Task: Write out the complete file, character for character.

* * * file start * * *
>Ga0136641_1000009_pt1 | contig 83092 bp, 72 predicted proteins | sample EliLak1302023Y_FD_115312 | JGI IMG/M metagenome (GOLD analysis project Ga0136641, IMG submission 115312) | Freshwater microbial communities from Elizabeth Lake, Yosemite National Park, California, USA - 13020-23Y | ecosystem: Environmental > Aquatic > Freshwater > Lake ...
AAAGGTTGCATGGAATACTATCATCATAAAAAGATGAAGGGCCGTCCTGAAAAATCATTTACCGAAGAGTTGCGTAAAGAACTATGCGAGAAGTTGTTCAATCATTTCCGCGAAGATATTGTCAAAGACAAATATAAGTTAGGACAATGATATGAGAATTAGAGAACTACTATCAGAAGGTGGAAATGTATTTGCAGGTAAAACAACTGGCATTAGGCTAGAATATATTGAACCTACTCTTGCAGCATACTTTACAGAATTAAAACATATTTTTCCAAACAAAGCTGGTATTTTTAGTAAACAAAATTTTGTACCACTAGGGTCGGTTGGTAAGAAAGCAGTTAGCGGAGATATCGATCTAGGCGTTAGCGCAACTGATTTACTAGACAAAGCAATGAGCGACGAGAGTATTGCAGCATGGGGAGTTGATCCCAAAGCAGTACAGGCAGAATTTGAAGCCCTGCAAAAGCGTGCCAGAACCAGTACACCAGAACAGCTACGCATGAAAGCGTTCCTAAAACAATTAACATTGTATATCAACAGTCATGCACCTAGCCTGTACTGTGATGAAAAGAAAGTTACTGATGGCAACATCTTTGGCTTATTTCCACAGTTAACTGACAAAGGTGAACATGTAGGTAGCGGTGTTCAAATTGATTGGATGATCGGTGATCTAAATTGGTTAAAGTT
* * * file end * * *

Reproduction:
>Ga0136641_1000009_pt1 | contig 83092 bp, 72 predicted proteins | sample EliLak1302023Y_FD_115312 | JGI IMG/M metagenome (GOLD analysis project Ga0136641, IMG submission 115312) | Freshwater microbial communities from Elizabeth Lake, Yosemite National Park, California, USA - 13020-23Y | ecosystem: Environmental > Aquatic > Freshwater > Lake ...
AAAGGTTGCATGGAATACTATCATCATAAAAAGATGAAGGGCCGTCCTGAAAAATCATTTACCGAAGAGTTGCGTAAAGAACTATGCGAGAAGTTGTTCAATCATTTCCGCGAAGATATTGTCAAAGACAAATATAAGTTAGGACAATGATATGAGAATTAGAGAACTACTATCAGAAGGTGGAAATGTATTTGCAGGTAAAACAACTGGCATTAGGCTAGAATATATTGAACCTACTCTTGCAGCATACTTTACAGAATTAAAACATATTTTTCCAAACAAAGCTGGTATTTTTAGTAAACAAAATTTTGTACCACTAGGGTCGGTTGGTAAGAAAGCAGTTAGCGGAGATATCGATCTAGGCGTTAGCGCAACTGATTTACTAGACAAAGCAATGAGCGACGAGAGTATTGCAGCATGGGGAGTTGATCCCAAAGCAGTACAGGCAGAATTTGAAGCCCTGCAAAAGCGTGCCAGAACCAGTACACCAGAACAGCTACGCATGAAAGCGTTCCTAAAACAATTAACATTGTATATCAACAGTCATGCACCTAGCCTGTACTGTGATGAAAAGAAAGTTACTGATGGCAACATCTTTGGCTTATTTCCACAGTTAACTGACAAAGGTGAACATGTAGGTAGCGGTGTTCAAATTGATTGGATGATCGGTGATCTAAATTGGTTAAAGTT